OpenJurist

122 US 21 State Nat Bank of Springfield Ill v. St Louis Rail-Fastening Co

122 U.S. 21

7 S.Ct. 1054

30 L.Ed. 1121

STATE NAT. BANK OF SPRINGFIELD, ILL.,
v.
ST. LOUIS RAIL-FASTENING CO.

May 23, 1887.

[Statement of Case from pages 21-22 intentionally omitted]

H. S. Greene, for plaintiff in error.

Geo. Hunt and C. C. Brown, for defendant in error.

Mr. Justice GRAY, after stating the case as above reported, delivered the opinion of the court.

1

The matter in dispute being less than $5,000, the jurisdiction of this court depends upon the certificate of division of opinion, in which the only question certified is whether, upon all the facts found by the court, the plaintiff has the legal right to recover upon the checks in controversy. But the office of a certificate of a division of opinion between two judges in the circuit court is to submit to this court one or more points of law, and not the whole case, nor the general question whether upon all the facts, as a agreed by the parties in a case stated, or specially found by the court when a trial by jury has been waived, the judgment should be for the one party or the other.

2

In Harris v. Elliott, 10 Pet. 25, one of the questions certified was, 'upon the facts stated, whether the plaintiffs have any right or title to the lands taken for streets, in which the trespass is supposed to have been committed, and can maintain their said action.' This court held that it could express no opinion upon that question, because, as said by Mr. Justice THOMPSON in delivering judgment, it 'is too general, embracing the merits of the whole case, and dos not present any single point or question; and it has been repeatedly ruled in this court that the whole case cannot be brought here, under the act of 1802, upon such a general question.' The subsequent decisions under the successive acts of congress upon this subject are uniformly to the same effect. U. S. v. Briggs, 5 How. 208; Nesmith v. Sheldon, 6 How. 41; Waterville v. Van Slyke, 116 U. S. 699, 6 Sup. Ct. Rep. 622; Williamsport Bank v. Knapp, 119 U. S. 357, 7 Sup. Ct. Rep. 274.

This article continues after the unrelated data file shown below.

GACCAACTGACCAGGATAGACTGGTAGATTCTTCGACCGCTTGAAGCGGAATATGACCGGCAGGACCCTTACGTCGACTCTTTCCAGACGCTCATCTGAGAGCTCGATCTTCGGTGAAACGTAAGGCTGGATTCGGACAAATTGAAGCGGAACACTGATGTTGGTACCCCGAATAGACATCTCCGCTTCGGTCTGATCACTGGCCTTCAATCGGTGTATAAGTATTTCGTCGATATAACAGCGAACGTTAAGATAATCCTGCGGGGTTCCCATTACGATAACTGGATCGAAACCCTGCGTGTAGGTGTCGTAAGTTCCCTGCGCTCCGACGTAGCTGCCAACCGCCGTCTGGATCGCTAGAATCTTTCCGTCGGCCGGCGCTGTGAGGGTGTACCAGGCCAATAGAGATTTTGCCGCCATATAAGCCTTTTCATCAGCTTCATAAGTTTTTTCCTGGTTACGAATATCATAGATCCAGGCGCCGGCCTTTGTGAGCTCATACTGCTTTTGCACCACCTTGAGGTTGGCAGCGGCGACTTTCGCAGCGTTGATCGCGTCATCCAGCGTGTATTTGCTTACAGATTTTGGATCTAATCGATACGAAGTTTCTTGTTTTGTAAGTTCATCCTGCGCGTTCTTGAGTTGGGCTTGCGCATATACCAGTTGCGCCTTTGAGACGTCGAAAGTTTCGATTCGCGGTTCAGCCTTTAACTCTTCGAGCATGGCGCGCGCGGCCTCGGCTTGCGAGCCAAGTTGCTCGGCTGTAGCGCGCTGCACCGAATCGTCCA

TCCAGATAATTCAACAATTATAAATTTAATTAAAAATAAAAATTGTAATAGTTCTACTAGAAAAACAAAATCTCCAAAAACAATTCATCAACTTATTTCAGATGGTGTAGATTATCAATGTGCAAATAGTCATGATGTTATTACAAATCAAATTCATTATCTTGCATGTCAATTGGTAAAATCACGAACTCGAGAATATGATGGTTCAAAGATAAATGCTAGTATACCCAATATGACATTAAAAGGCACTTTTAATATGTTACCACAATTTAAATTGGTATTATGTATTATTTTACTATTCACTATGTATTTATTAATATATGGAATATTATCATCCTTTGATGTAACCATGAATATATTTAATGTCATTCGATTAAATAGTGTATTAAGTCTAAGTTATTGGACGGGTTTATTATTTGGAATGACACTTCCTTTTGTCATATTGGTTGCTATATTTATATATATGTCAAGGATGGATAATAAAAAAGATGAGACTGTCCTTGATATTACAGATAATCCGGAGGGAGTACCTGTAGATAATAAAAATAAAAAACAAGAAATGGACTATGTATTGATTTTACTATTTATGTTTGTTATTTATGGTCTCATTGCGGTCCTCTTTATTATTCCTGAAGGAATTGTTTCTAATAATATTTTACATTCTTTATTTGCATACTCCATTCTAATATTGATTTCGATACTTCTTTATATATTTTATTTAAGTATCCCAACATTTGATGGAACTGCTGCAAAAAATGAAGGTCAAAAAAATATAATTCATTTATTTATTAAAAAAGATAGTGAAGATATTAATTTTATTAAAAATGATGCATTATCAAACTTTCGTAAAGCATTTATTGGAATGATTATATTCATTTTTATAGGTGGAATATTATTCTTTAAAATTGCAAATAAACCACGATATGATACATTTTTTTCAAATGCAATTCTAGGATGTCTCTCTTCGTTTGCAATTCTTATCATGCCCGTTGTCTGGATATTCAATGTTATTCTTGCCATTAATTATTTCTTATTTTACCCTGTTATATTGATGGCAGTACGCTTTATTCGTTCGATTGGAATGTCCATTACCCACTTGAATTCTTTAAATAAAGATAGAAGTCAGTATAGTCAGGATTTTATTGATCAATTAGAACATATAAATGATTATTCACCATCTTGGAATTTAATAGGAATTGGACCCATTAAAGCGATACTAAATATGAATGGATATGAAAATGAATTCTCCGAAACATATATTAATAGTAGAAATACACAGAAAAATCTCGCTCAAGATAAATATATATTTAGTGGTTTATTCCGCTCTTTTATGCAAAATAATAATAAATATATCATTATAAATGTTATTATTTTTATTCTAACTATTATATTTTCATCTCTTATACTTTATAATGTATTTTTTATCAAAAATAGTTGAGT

3

The necessary conclusion is that the question certified cannot be answered, and that the writ of error must be dismissed.